Archive for the ‘grief’ Tag

The Reminder of Pink Skies: Filling Up Life Isn’t Very Filling   1 comment

The house even seems bigger now, without the chairs and table and wardrobes, the carpets and end tables and piles of things we never used but only moved from spot to spot. It’s been a good reminder to me, about how our life can expand if we’re willing to throw some of our stuff on to the altar. — Shawn Smucker

The sky is that soft pink that I only like in things not human-made – clouds and tiny multi-floral roses, sea urchins and the underbellies of hummingbirds.  I feel like I could spend all day looking out this window at the sky.

Last night, I stood outside my old high school waiting for someone I had known in twenty years ago and am getting to know a bit now.  I watched the girls from the travel softball team move in and out, bats slung to their backpacks with elastic straps, and then, I looked up at the sky.  It was that perfect silver blue of dusk, and across it, planes etched pink trails that faded quickly back to blue.  I breathed deep and marvelled at the mystery that is flight and our ability to become accustomed to it.

Lately, I have been filling my life up with activities, with obligations and plans. Not quite subconsciously, I’ve been trying to make-up for things that I am lacking – a partner, children, a home of my own – and yet, still, I find that these things don’t fill me. Instead, I get full from pink skies and plane trails.

Perhaps this is what is asked when we are told to be like little children.  Sometimes filling up means letting go.

In what ways do you try to make up for “lack” in your life? With activity? Food? Alcohol? TV?  Does it work?  

 

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Grief Is Individual   4 comments

As I write this post, late on Friday, November 25th, I am living my 366th day on this earth without my mom.  Ruth M. Cumbo passed away last year on Thanksgiving day at just after 4am.

Just the other night, I woke up from a nightmare where I had been groaning, “Mommy! Mommy!” over and over.  Even in the dream, I couldn’t understand why she wasn’t rescuing me.

Many loving people have sympathized with me over this year.  I have heard tearful stories of mothers who died twenty years ago, of those totally unknown, of those still living by in failing health.  I have appreciated all of these as personal, painful, lovingly told stories.  Stories are what bind us together.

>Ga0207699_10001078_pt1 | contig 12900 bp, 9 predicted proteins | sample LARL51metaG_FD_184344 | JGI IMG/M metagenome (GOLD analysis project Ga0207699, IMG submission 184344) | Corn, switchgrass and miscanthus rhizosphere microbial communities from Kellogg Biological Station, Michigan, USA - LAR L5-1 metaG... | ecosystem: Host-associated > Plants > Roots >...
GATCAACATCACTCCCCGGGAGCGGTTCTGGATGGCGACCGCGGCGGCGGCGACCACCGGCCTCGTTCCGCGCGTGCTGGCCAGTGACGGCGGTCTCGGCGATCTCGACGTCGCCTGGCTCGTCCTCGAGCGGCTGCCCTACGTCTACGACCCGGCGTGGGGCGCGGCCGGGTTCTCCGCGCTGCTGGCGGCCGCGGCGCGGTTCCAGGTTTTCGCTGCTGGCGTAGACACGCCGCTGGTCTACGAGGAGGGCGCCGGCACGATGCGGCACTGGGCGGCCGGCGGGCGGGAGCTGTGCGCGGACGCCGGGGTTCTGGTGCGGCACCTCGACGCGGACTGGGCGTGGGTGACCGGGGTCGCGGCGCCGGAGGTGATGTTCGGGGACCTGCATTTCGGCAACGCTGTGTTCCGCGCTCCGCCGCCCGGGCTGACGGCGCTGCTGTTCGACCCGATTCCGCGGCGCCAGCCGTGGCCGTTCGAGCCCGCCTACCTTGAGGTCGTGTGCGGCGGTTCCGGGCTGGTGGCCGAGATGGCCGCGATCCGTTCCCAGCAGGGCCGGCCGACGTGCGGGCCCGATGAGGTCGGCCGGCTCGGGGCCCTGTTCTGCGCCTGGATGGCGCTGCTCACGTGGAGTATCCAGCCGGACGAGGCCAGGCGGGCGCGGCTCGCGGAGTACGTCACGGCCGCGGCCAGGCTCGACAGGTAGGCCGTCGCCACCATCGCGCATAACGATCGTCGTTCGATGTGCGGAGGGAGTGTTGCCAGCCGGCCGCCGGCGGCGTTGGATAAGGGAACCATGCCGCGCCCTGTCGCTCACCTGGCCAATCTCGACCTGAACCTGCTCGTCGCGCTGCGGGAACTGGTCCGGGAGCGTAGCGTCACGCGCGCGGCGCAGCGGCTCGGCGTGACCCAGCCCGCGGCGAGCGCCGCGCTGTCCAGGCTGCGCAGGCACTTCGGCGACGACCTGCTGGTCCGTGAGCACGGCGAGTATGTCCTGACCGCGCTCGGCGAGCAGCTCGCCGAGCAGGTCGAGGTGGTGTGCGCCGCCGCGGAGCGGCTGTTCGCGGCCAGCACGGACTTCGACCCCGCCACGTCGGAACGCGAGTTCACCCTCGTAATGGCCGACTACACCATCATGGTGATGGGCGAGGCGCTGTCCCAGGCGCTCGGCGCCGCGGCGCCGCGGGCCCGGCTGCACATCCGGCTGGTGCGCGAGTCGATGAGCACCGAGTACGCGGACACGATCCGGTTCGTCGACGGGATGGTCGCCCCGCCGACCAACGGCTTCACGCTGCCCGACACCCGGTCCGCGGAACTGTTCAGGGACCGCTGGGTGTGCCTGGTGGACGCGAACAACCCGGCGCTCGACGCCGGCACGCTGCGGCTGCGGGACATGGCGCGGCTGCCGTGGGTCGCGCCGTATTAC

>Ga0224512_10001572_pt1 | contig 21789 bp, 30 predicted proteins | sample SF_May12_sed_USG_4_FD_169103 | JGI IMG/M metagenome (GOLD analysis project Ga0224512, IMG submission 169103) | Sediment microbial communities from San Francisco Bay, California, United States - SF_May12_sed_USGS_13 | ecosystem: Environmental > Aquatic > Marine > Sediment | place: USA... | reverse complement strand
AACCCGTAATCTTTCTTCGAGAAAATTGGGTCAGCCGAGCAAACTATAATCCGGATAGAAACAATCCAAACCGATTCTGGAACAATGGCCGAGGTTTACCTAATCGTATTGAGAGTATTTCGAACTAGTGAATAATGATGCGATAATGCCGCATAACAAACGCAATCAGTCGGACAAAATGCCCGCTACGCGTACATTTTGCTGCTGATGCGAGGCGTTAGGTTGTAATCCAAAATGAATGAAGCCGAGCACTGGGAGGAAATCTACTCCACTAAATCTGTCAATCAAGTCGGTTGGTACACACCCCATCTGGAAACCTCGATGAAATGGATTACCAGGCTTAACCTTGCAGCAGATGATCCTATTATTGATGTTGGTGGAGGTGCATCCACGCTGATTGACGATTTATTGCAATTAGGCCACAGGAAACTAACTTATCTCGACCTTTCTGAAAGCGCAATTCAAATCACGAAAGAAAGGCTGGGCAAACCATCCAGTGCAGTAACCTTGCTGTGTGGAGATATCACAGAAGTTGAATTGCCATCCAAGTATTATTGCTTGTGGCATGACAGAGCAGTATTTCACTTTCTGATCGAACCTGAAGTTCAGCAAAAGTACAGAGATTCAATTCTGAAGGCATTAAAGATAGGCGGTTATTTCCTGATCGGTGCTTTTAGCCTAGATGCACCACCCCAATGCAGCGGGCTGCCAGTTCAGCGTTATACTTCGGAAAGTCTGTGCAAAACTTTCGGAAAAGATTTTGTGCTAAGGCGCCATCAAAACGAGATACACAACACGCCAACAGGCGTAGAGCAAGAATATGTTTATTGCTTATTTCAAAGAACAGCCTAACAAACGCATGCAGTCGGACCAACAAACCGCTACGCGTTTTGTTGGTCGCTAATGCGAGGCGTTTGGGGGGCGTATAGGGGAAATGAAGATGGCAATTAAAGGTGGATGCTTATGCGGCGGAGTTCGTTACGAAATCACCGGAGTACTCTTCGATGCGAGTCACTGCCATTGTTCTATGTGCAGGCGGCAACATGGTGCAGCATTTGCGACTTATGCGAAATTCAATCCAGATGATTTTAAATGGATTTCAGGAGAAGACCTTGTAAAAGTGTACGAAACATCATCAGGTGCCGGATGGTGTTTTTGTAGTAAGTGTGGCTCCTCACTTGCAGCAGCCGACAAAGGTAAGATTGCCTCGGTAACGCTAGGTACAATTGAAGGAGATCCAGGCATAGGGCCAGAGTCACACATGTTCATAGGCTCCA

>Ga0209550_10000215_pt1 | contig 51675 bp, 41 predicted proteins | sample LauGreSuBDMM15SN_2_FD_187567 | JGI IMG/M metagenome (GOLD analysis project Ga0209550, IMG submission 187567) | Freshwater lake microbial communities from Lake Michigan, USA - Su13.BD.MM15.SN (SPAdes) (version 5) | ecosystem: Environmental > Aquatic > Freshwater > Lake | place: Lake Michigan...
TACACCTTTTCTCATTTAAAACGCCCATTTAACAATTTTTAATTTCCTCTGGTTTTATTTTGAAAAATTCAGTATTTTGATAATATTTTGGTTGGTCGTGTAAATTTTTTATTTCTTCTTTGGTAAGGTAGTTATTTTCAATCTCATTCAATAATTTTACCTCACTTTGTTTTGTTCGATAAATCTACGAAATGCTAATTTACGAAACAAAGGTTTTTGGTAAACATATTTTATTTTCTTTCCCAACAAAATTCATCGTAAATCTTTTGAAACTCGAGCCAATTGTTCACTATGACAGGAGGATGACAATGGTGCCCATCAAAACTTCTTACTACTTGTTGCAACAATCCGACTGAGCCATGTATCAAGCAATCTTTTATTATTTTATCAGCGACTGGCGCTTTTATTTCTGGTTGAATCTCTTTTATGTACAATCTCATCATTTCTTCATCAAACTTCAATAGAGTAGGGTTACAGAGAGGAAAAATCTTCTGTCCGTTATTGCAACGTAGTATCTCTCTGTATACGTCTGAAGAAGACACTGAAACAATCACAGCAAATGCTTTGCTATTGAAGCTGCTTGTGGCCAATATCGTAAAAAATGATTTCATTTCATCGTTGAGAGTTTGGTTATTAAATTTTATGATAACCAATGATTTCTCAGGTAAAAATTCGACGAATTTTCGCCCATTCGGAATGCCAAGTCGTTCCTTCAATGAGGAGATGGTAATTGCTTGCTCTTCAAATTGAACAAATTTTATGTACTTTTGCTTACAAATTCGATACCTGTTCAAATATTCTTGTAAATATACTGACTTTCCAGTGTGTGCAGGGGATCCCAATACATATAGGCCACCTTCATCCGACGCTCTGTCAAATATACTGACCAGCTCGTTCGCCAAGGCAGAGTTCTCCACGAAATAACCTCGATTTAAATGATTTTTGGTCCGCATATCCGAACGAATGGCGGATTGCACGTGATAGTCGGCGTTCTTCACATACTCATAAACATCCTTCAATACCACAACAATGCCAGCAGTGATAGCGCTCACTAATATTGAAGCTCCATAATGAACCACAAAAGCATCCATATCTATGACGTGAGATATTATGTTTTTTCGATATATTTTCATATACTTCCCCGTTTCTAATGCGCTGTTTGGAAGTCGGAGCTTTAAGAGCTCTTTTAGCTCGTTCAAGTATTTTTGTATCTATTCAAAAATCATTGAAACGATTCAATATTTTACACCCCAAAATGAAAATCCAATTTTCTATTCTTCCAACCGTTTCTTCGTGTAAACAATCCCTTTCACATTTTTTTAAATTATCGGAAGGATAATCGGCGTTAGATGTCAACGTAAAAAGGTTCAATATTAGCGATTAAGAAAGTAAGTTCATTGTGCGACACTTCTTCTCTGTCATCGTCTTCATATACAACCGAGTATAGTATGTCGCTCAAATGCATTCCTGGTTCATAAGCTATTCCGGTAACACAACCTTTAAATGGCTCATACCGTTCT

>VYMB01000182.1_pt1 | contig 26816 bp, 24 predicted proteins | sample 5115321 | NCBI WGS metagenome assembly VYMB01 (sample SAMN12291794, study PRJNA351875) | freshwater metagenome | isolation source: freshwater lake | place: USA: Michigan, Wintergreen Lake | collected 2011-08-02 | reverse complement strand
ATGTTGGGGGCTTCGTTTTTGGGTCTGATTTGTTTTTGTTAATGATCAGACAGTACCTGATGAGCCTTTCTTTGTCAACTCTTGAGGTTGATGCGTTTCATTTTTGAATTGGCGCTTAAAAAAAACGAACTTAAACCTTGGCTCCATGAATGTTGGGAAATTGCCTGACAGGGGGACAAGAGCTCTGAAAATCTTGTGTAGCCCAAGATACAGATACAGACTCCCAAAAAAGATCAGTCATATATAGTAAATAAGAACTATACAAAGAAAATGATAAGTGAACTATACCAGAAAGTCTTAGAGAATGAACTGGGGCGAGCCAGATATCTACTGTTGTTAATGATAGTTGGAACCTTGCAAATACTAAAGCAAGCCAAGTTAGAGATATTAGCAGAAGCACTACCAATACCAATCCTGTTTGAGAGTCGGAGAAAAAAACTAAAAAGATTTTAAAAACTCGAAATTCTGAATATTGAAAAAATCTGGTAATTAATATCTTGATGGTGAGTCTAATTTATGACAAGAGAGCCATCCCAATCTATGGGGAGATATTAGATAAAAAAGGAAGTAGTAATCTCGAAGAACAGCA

But even as I listen to these, even as I know that people are reaching out and holding me with their words, I still feel alone in this.  My grief is unique to me, just as my mother was unique to me.

For me, grief is compounded by the fact that – despite all the love that surrounds me – I grieve my mom alone, without a partner, without children who might give me glimpses of her expressions or gestures.  It is a scary thing to be both motherless and not a mother.

I miss, most, of late, my mother’s hands.  Whenever she was in a conversation where people were real and, thus, there was risk (and she loved these conversations) her fingers constantly worked a pattern on her jeans – as if the movement of her hand against her thigh might calm the hearts of those in the room.

I miss her fingers on the piano – so pale in their tint, so soft, so confident.  Something that Mom kept tucked away in herself – a humble strength, a confidence – came alive when she played music.  I miss that.

So while others miss Mom and while others miss their moms, no one misses her like I do.  And this is both beautiful and almost impossibly hard.

Who do you miss?  What do you miss most?

If you’d like to read more about why my mom was so important to so many, please see the guest post I was honored to write for Confessions of a Funeral Director, Caleb Wilde’s blog.

Posted November 25, 2011 by Andi Cumbo-Floyd in Life Lessons, Parenting, Relationships

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Sharing TV, and Memories, with My Dad   2 comments

“So who would you pick to send home?” Dad asks from his cross-legged seat on the sofa.

“I’m going to go with the high schoolers,” I say.

We started watching it last December, just weeks after Mom died.  It was a way for us to remember her – a musician and a lover of great music – without having to bear up under the massive boulders of pain that were our grief.  We discussed who would make it each week, and at the end, I picked Streetcorner Symphony and Dad took Committed.  Dad won; I think he gloated secretly.

Tonight at about 7:30, I went out to Dad’s shop and reminded him, “Sing-off at 8.”  He smiled and said he’d be in.  We talked about who was good and why – we both liked Messiah’s Men for their story but knew they couldn’t really compete, and Dad loved the voice of the woman who sang lead for the Deltones.

At about 9pm, Dad goes up and makes up both hot chocolate, the kind with extra marshmallows, and I am reminded of all the Sunday nights the four of us – Mom, Dad, my brother, and I – sat and watched the Disney Sunday Movie with hot chocolate in hand and shag carpet under foot.  It was our way of being together before the work and school week began.  I can’t remember a single one of those movies, but I do remember watching them, all of us together.

Now, for two hours, Dad and I sit and enjoy the best a cappella groups TV can bring us. . . The Sing-Off is our thing together these days.

TV isn’t always my favorite  – but it can be a good thing, a way to heal, a way to grieve, a way to commune with each other and our memories.